The Nasdaq-100 went from an amazing year in 2020 to its worst quarter in a decade, compared with the rest of the stock market.
The technology heavy index, home to trillion-dollar giants like Apple (AAPL) and Microsoft (MSFT), rose just 1.6 percent between the end of December and the end of March. In contrast the broader S&P 500 surged 5.8 percent. That difference of 4.2 percentage points was the Nasdaq’s worst underperformance since the last three months of 2011.
|Biggest Gainers in the S&P 500 Last Quarter|
|L Brands (LB)||+66%|
|Marathon Oil (MRO)||+60%|
|Applied Materials (AMAT)||+55%|
|Occidental Petroleum (OXY)||+54%|
|Diamondback Energy (FANG)||+52%|
The reason was optimism about the economy reopening from coronavirus and a spike in interest rates. That new environment drew investors to less-glamorous sectors like energy and industrials that would benefit from quicker growth. The higher rates also weighed on high-multiple technology companies and fueled an historic shift toward value stocks.
L Brands (LB), the S&P 500’s fifth-biggest gainer last year, led the index in the first quarter of 2021. The parent of Bath & Body Works and surged on plans to spin off Victoria’s Secret and strong results.
Many of the index’s leaders in the quarter were energy drillers like Marathon Oil (MRO) and Occidental Petroleum (OXY). The only technology stock to make the top five (or even the top 25) was Applied Materials (AMAT), a maker of semiconductor equipment that’s benefited from the ongoing chip shortage.
Semiconductors Lead Tech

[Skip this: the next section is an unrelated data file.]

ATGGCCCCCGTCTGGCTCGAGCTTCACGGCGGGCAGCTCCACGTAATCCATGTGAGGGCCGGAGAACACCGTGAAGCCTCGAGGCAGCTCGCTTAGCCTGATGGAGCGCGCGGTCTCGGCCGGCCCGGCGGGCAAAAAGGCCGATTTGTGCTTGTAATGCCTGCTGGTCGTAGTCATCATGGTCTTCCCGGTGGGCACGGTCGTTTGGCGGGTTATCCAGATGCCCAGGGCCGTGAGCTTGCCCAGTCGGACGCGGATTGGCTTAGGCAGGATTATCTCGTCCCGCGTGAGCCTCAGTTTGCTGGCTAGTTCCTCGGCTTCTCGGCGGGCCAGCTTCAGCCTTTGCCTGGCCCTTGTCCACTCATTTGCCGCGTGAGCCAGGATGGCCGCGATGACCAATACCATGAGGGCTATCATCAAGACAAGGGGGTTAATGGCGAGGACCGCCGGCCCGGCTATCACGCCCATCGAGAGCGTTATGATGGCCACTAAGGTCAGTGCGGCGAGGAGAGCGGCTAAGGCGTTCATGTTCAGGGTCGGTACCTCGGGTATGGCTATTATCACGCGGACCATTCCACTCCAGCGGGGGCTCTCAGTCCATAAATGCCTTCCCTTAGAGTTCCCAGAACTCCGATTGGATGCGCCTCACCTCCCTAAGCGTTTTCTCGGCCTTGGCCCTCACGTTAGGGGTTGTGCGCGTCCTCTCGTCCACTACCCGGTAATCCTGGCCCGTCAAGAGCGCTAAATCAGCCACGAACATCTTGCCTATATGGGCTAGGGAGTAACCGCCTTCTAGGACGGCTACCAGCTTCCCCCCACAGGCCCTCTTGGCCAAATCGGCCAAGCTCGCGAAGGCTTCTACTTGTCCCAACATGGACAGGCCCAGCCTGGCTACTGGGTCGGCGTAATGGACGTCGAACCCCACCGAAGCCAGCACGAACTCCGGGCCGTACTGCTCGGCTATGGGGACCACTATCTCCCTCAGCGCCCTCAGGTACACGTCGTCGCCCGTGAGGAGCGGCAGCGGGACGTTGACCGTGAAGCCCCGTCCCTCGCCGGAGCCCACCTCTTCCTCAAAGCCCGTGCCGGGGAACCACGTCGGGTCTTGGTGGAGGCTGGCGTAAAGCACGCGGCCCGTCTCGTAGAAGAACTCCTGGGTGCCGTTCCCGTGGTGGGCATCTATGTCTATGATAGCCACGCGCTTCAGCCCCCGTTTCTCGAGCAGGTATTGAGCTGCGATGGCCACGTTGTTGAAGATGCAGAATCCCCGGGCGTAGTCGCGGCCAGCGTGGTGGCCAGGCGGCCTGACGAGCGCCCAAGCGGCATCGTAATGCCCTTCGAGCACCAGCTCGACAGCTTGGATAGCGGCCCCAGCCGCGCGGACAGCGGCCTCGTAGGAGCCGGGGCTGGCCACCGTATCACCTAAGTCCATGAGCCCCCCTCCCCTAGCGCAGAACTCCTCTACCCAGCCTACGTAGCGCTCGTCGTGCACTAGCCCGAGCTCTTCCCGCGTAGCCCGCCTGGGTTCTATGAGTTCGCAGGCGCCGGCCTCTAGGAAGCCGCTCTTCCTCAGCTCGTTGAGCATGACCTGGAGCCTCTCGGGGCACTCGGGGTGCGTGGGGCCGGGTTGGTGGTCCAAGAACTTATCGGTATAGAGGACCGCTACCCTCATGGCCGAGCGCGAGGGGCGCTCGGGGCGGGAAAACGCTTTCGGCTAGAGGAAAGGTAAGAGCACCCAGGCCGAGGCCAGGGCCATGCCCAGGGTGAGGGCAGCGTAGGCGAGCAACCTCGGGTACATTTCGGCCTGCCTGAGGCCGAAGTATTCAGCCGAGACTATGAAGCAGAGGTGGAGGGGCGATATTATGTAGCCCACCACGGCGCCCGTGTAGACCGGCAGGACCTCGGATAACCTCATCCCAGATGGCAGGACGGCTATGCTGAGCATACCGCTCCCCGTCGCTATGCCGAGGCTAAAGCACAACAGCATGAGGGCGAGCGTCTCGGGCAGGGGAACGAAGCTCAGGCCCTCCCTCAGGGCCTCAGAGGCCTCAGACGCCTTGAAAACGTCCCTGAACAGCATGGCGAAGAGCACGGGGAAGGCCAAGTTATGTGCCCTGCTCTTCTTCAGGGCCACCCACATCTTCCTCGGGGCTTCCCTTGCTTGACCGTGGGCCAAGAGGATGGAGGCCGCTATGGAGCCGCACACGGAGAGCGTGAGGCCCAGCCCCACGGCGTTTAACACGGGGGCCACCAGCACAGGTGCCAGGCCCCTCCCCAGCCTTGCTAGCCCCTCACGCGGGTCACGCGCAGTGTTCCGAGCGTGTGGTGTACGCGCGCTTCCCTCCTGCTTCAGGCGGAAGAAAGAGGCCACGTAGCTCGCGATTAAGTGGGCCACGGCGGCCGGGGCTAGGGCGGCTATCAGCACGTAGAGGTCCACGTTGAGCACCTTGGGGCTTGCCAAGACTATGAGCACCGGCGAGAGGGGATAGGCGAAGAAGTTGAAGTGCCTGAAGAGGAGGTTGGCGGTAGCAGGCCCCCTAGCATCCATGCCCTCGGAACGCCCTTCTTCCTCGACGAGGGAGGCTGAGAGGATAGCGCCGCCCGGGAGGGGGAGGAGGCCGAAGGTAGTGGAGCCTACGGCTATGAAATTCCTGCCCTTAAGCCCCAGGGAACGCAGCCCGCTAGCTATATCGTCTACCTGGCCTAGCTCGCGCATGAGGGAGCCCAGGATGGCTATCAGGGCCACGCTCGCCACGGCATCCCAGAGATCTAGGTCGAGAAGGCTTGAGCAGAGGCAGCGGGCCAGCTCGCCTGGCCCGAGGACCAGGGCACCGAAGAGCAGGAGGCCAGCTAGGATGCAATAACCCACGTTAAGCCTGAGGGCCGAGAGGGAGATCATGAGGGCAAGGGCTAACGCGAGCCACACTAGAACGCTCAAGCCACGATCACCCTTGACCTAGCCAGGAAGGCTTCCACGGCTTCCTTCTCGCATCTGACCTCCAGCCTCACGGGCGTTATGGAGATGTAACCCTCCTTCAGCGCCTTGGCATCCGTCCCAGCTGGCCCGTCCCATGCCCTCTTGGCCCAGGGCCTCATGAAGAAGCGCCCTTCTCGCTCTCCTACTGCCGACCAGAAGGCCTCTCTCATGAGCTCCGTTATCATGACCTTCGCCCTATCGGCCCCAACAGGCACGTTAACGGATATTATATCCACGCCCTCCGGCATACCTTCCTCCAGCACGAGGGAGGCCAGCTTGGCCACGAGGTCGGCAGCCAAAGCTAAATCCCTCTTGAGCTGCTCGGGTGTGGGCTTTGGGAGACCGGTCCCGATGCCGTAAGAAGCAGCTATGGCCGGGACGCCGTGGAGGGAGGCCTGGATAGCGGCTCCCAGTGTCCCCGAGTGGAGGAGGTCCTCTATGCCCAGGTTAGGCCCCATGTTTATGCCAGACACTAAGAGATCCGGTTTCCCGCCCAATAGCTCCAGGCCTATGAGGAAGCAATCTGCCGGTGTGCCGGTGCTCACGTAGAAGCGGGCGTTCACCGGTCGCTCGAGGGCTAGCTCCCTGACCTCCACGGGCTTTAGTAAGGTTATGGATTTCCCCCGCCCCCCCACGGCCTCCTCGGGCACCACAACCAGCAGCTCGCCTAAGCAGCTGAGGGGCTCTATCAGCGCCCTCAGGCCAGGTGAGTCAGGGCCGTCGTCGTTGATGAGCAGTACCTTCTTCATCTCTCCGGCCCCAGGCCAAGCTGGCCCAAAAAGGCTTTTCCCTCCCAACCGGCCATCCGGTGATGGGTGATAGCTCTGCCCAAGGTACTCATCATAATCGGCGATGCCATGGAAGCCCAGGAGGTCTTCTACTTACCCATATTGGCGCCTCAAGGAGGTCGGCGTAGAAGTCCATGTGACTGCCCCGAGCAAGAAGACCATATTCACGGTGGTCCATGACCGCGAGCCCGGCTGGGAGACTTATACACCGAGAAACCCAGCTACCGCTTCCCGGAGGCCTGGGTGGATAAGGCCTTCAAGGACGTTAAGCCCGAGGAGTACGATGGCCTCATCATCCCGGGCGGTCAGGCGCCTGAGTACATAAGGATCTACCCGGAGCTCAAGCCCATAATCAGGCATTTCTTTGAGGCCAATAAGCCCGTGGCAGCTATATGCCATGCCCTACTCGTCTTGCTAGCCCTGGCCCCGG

In fact, semiconductor names dominated the top performers in the Nasdaq-100. Aside from AMAT, companies like Intel (INTC), KLA (KLAC), NXP Semiconductors (NXPI), ASML (ASML) and Lam Research (LRCX) ripped more than 25 percent. Remember that chips are used in so many manufactured products — from autos to dishwashers. This makes them much more cyclical than other big tech firms like software makers. It could also lead investors to keep favoring them as the economy recovers.
Nasdaq-100, daily chart, with 50-day moving average. The histogram at the bottom shows 21-day relative strength vs. the S&P 500.
Other companies doing well in the first quarter included regional banks (+28%), steelmakers (+25%), homebuilders (+22%) and airlines (+20%).
The biggest decliners were mostly “growth” stocks that don’t offer investors exposure to a strong economy. Many of these performed well in 2020 when millions of Americans were out of work, but are now struggling. For example, the Nasdaq-100’s worst performer last quarter was Peloton (PTON). The stay-at-home stock went from a gain of almost 500 percent in 2020 to a 26 percent gain between January and March.
|Biggest Decliners in the S&P 500 Last Quarter|
|Paycom Software (PAYC)||-18%|
|Take-Two Interactive Software (TTWO)||-15%|
|Verisk Analytics (VRSK)||-15%|
Gold and silver miners had the biggest drops overall in the first quarter. They were squeezed by a strong dollar and higher interest rates. Investors generally avoid precious metals when sentiment is improving.
Solar energy was another big loser, dropping 11 percent as investors took profits following a 234 percent surge last year.
This article was written by David Russell, TradeStation Securities, Inc., part of the Monex Group Inc, published on 01/04/2021.
David Russell is VP of Market Intelligence at TradeStation Group. Drawing on nearly two decades of experience as a financial journalist and analyst, his background includes equities, emerging markets, fixed-income and derivatives. He previously worked at Bloomberg News, CNBC and E*TRADE Financial. Russell systematically reviews countless global financial headlines and indicators in search of broad tradable trends that present opportunities repeatedly over time. Customers can expect him to keep them appraised of sector leadership, relative strength and the big stories – especially those overlooked by other commentators. He’s also a big fan of generating leverage with options to limit capital at risk.